The Gray whale migrates along the North American coastline, from the Bering Sea near Alaska down to the warmer waters of Baja California. Depending on the season, anywhere along the west coasts of Canada, the United States, and Mexico would be ideal for spotting Gray whales.
Antarctic Minke Whale
This whale was ignored by the whaling industry because of its small size
Where are they found? Primarily near Antarctica
Credit: Oregon State University/Ari Friedlaender
The Antarctic Minke whale is the most abundant baleen whale in the world because it was left alone during the heyday of the whaling industry, and the type of whale now numbers in the hundreds of thousands. This type of whale is found in all of the seas in the southern hemisphere, but as its name suggests, the best place to have a sighting of the small whale is near Antarctica.
Pygmy Sperm Whale
This whale is similar looking to a Dwarf Sperm whale; both are considered very rare
Where are they found? Worldwide
Credit: Bernard Spragg
The whale is rarely spotted in seas, but despite this, the best area to potentially catch a glimpse of one would be in the more southern reaches of the southern hemisphere, including off the coasts of South Africa, Chile, and Uruguay.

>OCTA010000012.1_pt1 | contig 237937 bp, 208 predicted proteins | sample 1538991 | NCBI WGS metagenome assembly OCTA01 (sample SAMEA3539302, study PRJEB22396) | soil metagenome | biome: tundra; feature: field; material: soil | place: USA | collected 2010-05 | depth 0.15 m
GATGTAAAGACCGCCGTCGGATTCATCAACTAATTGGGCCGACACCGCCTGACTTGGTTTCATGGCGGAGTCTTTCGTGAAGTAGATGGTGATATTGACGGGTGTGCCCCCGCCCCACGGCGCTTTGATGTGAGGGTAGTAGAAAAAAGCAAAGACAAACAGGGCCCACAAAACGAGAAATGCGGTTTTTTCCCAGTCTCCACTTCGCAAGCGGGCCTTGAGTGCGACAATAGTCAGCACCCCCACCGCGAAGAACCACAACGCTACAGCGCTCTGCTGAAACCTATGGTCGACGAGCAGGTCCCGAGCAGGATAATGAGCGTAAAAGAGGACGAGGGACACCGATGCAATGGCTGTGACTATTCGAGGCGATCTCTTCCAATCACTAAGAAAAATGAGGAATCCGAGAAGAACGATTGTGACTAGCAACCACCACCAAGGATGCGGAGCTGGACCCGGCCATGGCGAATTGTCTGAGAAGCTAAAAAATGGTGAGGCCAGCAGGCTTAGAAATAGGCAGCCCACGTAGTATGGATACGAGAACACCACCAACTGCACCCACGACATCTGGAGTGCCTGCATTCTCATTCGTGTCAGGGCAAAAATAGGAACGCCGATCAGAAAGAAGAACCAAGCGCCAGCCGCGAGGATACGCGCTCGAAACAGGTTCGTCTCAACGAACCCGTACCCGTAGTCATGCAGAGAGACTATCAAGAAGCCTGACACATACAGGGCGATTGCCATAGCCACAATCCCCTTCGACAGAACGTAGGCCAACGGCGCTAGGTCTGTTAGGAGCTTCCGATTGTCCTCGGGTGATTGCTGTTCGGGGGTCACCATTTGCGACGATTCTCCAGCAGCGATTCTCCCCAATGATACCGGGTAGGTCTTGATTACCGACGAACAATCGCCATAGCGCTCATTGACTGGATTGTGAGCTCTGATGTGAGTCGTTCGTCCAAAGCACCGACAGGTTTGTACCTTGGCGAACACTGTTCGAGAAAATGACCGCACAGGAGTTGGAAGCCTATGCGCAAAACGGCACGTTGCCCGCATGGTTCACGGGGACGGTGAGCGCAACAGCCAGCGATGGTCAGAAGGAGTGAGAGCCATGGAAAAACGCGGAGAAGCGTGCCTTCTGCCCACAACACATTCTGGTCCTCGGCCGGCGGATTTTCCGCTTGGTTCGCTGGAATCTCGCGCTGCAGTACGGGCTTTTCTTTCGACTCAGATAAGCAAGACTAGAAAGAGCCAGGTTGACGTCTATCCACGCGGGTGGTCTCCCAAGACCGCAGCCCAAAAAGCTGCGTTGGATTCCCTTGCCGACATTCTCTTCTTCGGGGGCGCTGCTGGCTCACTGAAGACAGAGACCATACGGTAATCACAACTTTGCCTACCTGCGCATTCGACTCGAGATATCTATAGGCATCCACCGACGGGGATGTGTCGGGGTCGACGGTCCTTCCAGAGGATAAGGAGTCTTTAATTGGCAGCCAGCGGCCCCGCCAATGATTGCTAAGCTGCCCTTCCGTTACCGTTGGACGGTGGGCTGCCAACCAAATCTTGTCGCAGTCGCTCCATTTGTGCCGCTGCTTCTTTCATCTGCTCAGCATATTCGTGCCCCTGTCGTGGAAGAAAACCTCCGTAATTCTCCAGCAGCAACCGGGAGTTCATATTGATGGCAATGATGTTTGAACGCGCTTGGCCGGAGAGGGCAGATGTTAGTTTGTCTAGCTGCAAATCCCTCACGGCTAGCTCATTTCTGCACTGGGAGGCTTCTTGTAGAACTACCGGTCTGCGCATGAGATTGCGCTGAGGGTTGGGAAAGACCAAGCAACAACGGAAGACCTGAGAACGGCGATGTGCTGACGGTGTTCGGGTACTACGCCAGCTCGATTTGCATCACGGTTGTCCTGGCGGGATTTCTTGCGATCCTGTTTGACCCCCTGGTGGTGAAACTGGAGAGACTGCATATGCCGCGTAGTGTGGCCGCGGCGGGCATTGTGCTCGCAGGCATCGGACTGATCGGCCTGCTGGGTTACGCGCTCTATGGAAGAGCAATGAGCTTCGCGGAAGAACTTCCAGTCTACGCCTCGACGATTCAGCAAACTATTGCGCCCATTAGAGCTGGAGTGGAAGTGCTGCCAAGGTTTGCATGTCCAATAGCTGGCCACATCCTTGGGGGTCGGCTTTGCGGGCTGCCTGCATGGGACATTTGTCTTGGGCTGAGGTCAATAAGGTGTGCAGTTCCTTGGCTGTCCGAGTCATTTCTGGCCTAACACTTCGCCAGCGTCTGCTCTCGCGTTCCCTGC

Male Strap-toothed whales use their teeth to compete for mating access to females
Where are they found? In the Antarctic Ocean.
These whales are known for and named for a large, flat tusk that develops in the males, as the female Strap-toothed whales surprisingly don’t retain teeth. As the Strap-toothed whale is mostly found in the Antarctic Ocean, an Antarctic cruise would be the best opportunity for spotting these whales. However, they’ve also been seen off the coasts of Argentina, the Falkland Islands, New Zealand, and southern Australia.
It’s internationally protected after more than 225 thousand whales were killed in the 18th and 19th centuries
Where are they found? Atlantic, Indian, and Pacific Oceans
Credit: Christin Khan